Business and Industry

Share this Page


An Enviable Location

The advantages of Davidson County have become more apparent for businesses in a variety of industries, including manufacturing, retail and tourism/travel.

The Thomasville and Lexington areas, specifically, can provide business owners with the benefits of low taxes, a dependable workforce and location along I-85.

Here is a look at how Thomasville and Lexington are planning for the future.

Thomasville

Furniture and textile manufacturing were once main stays in the Thomasville area, but city leaders have made a concerted effort to expand beyond those industries in recent years.

“This effort has paid off with the development and expansion of Mohawk Flooring, Bartimaeus by Design, Coveris Advanced Coatings, McIntyre Manufacturing Group and Old Dominion Trucking here in Thomasville and EGGER Wood Products in Davidson County,” said Thomasville Assistant City Manager Michael Brandt. “By broadening the types of manufacturing, it is hoped that when there is a down market in one area, the other industries are able to continue producing. This also broadens the tax base for the city, helping to stabilize our city revenues.”

The city found some innovative ways to assist with the growth.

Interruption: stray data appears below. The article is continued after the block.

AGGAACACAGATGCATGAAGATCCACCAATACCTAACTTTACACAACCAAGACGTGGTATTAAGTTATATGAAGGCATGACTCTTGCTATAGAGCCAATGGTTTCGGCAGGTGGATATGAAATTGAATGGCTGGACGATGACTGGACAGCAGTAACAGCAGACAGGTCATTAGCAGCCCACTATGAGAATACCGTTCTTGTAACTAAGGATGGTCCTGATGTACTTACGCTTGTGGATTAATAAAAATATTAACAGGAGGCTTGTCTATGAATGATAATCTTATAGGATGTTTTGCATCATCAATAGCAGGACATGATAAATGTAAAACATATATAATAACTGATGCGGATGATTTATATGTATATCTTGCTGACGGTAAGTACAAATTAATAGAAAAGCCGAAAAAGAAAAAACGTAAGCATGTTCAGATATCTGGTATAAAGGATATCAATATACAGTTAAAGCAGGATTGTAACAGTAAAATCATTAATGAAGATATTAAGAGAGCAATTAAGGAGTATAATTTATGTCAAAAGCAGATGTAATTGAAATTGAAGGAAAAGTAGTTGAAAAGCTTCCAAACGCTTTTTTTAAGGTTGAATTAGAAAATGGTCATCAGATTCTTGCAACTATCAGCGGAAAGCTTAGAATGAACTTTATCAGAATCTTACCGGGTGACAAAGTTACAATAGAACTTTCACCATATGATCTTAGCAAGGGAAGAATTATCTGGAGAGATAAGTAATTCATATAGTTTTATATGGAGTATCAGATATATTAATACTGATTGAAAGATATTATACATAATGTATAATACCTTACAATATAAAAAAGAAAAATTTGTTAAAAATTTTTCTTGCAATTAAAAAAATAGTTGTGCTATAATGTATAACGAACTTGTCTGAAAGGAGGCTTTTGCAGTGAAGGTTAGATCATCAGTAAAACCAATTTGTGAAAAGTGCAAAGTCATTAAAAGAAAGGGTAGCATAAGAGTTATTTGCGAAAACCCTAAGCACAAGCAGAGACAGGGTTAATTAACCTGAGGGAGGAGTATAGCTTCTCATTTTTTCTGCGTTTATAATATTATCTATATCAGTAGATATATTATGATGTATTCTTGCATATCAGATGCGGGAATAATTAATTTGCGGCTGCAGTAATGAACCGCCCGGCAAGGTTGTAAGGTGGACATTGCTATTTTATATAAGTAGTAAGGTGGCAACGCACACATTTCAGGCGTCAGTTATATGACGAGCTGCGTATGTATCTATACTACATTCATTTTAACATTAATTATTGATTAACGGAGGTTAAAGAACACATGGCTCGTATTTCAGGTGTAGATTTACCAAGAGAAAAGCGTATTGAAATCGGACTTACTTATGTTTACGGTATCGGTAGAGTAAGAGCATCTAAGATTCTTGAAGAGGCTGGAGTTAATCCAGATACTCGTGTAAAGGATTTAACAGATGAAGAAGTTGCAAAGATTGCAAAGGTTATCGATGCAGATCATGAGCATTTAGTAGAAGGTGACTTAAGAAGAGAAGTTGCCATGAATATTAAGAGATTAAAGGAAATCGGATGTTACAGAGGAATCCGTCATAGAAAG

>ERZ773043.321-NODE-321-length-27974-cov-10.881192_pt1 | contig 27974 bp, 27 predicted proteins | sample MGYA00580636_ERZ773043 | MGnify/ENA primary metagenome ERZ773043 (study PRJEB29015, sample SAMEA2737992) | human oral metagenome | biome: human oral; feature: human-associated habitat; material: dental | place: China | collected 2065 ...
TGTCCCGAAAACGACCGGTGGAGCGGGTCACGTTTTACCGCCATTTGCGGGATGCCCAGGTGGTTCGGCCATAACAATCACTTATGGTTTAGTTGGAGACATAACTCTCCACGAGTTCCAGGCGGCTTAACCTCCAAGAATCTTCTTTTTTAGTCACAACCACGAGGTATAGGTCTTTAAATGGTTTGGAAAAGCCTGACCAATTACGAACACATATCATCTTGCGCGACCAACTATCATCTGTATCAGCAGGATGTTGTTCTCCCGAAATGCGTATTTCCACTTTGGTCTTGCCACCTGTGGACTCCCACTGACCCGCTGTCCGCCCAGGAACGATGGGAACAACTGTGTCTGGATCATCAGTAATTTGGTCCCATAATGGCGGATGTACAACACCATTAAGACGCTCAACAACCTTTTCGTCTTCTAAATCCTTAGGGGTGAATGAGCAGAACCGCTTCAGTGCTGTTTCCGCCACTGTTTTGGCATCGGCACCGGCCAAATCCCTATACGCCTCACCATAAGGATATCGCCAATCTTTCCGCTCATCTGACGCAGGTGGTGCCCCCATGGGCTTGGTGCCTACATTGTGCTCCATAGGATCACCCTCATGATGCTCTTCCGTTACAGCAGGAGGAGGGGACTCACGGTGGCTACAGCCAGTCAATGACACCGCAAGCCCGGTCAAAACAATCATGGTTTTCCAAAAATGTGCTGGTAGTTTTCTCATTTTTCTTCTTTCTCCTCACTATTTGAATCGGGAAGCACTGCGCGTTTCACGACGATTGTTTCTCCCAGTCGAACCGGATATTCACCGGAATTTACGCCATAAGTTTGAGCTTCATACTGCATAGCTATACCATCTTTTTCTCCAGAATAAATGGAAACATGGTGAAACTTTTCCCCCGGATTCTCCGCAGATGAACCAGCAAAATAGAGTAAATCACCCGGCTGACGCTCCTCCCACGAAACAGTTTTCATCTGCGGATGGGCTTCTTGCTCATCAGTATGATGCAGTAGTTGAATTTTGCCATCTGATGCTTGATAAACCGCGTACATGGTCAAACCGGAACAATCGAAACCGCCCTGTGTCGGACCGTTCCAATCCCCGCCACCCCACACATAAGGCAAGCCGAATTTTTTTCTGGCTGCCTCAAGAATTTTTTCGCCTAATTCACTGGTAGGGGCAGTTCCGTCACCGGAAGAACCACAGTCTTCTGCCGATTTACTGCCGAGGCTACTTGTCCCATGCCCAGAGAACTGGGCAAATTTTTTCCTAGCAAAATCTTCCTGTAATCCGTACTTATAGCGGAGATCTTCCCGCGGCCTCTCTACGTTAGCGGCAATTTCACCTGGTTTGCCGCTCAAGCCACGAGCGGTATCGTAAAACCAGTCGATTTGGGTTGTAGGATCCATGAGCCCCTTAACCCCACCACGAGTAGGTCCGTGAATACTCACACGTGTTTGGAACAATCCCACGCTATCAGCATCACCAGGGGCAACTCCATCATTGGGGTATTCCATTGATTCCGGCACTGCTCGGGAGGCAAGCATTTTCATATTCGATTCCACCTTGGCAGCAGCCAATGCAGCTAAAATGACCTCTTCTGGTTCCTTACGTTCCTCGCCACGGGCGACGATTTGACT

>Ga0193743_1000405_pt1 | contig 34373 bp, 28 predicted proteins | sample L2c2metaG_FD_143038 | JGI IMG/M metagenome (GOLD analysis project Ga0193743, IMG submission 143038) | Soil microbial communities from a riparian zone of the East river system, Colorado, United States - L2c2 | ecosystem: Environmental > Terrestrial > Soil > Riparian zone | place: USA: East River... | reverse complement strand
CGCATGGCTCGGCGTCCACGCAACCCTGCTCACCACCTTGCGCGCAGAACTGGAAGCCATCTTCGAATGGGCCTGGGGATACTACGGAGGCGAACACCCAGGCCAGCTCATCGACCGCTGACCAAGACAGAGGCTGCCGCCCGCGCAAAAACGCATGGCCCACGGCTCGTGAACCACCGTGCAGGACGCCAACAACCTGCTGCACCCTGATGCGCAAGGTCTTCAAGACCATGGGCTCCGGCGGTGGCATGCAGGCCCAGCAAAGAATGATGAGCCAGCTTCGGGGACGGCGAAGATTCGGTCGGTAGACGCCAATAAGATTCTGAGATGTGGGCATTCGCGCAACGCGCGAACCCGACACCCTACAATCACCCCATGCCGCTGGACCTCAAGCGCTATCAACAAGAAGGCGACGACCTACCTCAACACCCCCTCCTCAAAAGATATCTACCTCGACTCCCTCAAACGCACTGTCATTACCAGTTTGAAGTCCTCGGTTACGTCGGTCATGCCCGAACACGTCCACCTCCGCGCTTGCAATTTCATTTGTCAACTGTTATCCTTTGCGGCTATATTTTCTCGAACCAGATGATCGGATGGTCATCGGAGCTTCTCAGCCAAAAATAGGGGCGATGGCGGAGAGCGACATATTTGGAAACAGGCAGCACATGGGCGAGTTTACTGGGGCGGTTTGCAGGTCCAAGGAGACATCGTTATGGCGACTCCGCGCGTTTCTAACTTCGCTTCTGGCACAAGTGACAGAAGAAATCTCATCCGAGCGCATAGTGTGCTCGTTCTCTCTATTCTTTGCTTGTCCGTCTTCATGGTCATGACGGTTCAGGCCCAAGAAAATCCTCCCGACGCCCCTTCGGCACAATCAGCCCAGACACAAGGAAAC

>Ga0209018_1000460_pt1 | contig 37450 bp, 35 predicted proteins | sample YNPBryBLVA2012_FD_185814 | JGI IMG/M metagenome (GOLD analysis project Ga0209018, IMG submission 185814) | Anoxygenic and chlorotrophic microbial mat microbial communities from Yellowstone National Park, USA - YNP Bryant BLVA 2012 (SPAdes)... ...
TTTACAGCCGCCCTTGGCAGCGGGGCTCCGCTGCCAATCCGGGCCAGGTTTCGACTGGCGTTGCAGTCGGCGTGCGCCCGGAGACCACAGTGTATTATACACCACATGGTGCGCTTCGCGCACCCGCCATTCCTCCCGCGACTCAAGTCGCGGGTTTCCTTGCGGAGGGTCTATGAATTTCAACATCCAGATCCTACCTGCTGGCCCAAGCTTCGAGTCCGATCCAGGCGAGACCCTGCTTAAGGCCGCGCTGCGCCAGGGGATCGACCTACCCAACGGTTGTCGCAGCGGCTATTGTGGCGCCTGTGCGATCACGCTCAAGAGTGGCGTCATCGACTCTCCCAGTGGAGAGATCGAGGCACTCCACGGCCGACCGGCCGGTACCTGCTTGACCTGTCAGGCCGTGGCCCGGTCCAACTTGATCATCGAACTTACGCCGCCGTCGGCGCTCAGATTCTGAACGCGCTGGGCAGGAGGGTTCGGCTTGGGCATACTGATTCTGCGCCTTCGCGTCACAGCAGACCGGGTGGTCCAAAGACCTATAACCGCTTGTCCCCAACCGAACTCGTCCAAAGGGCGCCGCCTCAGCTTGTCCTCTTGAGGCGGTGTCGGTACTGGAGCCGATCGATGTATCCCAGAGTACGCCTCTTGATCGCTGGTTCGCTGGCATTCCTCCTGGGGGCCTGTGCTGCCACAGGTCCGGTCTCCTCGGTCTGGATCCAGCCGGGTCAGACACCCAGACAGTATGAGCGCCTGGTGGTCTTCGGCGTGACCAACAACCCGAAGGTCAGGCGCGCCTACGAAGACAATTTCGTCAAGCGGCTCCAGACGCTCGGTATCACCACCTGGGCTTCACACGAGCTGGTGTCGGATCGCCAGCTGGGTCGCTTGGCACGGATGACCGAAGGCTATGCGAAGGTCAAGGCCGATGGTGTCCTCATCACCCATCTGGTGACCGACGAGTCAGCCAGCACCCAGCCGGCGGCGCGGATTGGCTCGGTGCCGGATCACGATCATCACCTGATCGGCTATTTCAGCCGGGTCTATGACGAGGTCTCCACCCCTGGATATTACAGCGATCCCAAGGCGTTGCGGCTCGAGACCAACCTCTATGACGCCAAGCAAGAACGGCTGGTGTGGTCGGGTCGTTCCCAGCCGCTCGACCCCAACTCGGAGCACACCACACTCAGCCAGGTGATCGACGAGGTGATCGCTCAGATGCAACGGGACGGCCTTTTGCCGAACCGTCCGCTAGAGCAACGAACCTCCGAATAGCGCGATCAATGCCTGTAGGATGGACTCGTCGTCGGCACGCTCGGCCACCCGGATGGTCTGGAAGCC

For example, Mohawk Industries is completing a significant warehouse expansion that received incentives from the city through state and federal grants, Brandt said. Wildcat Territory, a small custom home goods company, used similar incentives recently to refurbish an underutilized manufacturing plant.

Now, with the continued success of manufacturing, the city is focusing on developing more retail and service businesses. Thomasville leaders are looking to bring more high-end chain store development near the southern end of the city around the NC Route 109/I-85 interchange, as well as lodging options.

“We have a unique opportunity to focus on National Highway between I-85 and downtown due to the designation of the area as an Opportunity Zone by the state and federal governments,” Brandt said. “This designation allows for special tax benefits for developers interested in building new buildings and redeveloping older properties. Significantly, these incentives apply to both commercial and manufacturing development.”

Brandt also sees an opportunity for landowners and developers to offer warehousing and light manufacturing building options, as many businesses are looking for already finished, modern facilities.

The downtown area of Thomasville has plenty of potential as well, Brandt said.

“Thomasville has a large market area that extends into two surrounding counties. The convenience of I-85 in the south and 29/70 in the north make it easy for people to visit Thomasville businesses. We are seeing a resurgence of interest and development in the downtown,” he said.

“The city and the Thomasville Area Chamber work closely together to continue to improve the local business climate.” Brandt said.

“We are exploring ways to bring in new retail development and support our existing businesses through market analysis. This information will tell us more about the local market and the missing opportunities for new business enterprises.” Brandt said.

One of the longtime businesses in the Thomasville area is Allied Foam Products, which was recently named the Small Business of the Year by the Chamber.